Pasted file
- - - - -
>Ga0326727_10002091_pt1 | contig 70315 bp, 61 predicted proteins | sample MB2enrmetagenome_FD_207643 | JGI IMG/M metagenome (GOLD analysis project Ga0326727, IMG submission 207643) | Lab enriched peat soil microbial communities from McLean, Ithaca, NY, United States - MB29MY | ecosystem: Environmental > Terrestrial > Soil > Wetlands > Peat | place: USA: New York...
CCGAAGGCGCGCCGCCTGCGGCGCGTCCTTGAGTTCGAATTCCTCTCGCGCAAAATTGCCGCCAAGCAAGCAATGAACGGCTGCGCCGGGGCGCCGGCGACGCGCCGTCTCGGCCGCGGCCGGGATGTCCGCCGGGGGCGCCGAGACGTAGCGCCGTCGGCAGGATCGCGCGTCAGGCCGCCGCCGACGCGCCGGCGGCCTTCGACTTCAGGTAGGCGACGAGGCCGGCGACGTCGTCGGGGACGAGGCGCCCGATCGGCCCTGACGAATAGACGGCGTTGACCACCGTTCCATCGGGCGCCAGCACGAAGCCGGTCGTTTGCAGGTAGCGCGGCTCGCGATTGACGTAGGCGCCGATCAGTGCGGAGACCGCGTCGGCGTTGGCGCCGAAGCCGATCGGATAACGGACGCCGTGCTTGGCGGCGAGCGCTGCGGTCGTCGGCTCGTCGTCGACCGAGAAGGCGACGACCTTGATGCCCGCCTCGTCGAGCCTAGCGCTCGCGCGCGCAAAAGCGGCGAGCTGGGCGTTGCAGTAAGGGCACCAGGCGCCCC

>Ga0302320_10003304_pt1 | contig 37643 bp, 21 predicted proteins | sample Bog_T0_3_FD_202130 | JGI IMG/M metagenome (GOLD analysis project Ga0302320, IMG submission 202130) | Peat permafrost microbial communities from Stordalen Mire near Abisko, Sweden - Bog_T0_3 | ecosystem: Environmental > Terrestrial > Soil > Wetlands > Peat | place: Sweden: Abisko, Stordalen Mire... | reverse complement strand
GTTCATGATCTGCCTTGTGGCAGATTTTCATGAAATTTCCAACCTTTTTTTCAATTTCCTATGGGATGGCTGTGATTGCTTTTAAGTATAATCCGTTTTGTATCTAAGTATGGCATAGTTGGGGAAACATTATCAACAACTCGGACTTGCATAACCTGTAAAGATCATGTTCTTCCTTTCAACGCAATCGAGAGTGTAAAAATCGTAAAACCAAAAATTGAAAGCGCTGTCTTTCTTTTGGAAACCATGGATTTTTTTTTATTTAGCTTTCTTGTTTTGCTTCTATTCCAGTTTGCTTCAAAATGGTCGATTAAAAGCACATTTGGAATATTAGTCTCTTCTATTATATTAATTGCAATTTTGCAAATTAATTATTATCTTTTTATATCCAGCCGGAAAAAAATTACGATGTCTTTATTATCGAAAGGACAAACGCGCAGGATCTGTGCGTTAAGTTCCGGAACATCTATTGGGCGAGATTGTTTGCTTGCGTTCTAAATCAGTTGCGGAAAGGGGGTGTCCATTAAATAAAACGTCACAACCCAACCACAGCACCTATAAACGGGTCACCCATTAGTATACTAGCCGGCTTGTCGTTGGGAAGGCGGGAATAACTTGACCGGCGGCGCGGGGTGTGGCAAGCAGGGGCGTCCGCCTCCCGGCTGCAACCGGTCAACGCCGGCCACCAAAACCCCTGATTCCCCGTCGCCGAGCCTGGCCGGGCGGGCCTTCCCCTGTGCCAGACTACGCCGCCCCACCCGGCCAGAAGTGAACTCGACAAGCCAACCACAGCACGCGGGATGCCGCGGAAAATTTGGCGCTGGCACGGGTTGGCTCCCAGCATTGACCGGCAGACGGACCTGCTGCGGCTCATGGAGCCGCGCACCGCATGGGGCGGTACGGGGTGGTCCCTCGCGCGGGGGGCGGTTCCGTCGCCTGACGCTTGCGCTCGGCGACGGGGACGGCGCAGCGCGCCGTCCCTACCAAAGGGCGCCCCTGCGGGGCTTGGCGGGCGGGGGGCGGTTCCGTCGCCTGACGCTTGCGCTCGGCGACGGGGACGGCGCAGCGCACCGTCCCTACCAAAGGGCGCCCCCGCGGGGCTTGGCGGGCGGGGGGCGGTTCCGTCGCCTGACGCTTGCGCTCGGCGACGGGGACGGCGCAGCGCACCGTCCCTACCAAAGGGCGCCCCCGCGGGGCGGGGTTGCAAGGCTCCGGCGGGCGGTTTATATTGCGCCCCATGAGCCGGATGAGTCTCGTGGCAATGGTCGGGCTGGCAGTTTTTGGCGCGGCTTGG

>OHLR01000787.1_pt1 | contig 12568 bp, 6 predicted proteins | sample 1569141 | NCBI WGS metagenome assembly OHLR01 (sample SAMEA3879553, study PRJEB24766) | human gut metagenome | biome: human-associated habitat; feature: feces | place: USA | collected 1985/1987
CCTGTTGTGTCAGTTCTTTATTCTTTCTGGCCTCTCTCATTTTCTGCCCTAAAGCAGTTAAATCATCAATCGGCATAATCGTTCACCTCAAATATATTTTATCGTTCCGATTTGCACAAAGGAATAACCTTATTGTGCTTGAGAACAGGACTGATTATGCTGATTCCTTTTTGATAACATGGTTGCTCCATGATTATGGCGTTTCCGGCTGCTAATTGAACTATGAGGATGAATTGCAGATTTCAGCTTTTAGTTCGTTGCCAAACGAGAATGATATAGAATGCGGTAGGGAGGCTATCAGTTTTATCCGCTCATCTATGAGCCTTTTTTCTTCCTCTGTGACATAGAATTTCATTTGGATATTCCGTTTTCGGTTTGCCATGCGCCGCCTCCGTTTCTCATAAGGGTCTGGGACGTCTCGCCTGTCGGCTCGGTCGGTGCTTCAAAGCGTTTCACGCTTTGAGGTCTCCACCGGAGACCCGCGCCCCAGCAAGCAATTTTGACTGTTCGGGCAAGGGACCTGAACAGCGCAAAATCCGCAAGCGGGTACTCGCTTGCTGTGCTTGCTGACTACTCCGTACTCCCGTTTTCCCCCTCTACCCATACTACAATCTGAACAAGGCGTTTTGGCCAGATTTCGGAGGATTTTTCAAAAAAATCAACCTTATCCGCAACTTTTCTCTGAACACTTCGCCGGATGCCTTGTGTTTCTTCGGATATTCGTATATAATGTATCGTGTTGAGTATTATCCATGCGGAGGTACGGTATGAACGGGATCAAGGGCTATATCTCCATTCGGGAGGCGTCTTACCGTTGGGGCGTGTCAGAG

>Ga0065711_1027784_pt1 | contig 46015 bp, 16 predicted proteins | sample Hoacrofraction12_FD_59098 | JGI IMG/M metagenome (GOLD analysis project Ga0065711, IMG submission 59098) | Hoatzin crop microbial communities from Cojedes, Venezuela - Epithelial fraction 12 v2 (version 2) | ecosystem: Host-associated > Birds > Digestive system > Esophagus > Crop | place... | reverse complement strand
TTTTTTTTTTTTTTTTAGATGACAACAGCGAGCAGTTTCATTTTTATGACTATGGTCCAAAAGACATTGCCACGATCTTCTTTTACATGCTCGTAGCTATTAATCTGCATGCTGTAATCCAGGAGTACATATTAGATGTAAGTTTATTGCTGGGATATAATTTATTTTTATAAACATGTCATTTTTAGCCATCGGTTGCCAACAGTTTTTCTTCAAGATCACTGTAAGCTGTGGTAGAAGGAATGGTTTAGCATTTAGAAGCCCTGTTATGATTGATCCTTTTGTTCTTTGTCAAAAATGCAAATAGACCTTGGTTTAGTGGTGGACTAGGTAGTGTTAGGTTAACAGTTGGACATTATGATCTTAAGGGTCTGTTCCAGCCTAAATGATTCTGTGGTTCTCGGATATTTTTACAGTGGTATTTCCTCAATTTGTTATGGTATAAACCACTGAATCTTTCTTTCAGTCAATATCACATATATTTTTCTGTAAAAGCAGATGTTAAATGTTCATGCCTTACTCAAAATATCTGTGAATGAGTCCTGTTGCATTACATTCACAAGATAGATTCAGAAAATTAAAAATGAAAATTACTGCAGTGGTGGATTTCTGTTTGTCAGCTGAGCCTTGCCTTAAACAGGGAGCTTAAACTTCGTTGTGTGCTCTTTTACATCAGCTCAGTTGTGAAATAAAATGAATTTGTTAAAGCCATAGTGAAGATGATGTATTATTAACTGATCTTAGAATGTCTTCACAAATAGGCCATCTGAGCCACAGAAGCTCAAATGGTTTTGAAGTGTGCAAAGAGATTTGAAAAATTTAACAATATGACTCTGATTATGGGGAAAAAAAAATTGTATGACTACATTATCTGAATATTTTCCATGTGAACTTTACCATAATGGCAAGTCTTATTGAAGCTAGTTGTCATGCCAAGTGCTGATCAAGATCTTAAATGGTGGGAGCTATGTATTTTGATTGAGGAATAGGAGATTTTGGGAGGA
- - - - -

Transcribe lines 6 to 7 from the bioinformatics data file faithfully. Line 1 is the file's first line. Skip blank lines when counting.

CCTGTTGTGTCAGTTCTTTATTCTTTCTGGCCTCTCTCATTTTCTGCCCTAAAGCAGTTAAATCATCAATCGGCATAATCGTTCACCTCAAATATATTTTATCGTTCCGATTTGCACAAAGGAATAACCTTATTGTGCTTGAGAACAGGACTGATTATGCTGATTCCTTTTTGATAACATGGTTGCTCCATGATTATGGCGTTTCCGGCTGCTAATTGAACTATGAGGATGAATTGCAGATTTCAGCTTTTAGTTCGTTGCCAAACGAGAATGATATAGAATGCGGTAGGGAGGCTATCAGTTTTATCCGCTCATCTATGAGCCTTTTTTCTTCCTCTGTGACATAGAATTTCATTTGGATATTCCGTTTTCGGTTTGCCATGCGCCGCCTCCGTTTCTCATAAGGGTCTGGGACGTCTCGCCTGTCGGCTCGGTCGGTGCTTCAAAGCGTTTCACGCTTTGAGGTCTCCACCGGAGACCCGCGCCCCAGCAAGCAATTTTGACTGTTCGGGCAAGGGACCTGAACAGCGCAAAATCCGCAAGCGGGTACTCGCTTGCTGTGCTTGCTGACTACTCCGTACTCCCGTTTTCCCCCTCTACCCATACTACAATCTGAACAAGGCGTTTTGGCCAGATTTCGGAGGATTTTTCAAAAAAATCAACCTTATCCGCAACTTTTCTCTGAACACTTCGCCGGATGCCTTGTGTTTCTTCGGATATTCGTATATAATGTATCGTGTTGAGTATTATCCATGCGGAGGTACGGTATGAACGGGATCAAGGGCTATATCTCCATTCGGGAGGCGTCTTACCGTTGGGGCGTGTCAGAG

>Ga0065711_1027784_pt1 | contig 46015 bp, 16 predicted proteins | sample Hoacrofraction12_FD_59098 | JGI IMG/M metagenome (GOLD analysis project Ga0065711, IMG submission 59098) | Hoatzin crop microbial communities from Cojedes, Venezuela - Epithelial fraction 12 v2 (version 2) | ecosystem: Host-associated > Birds > Digestive system > Esophagus > Crop | place... | reverse complement strand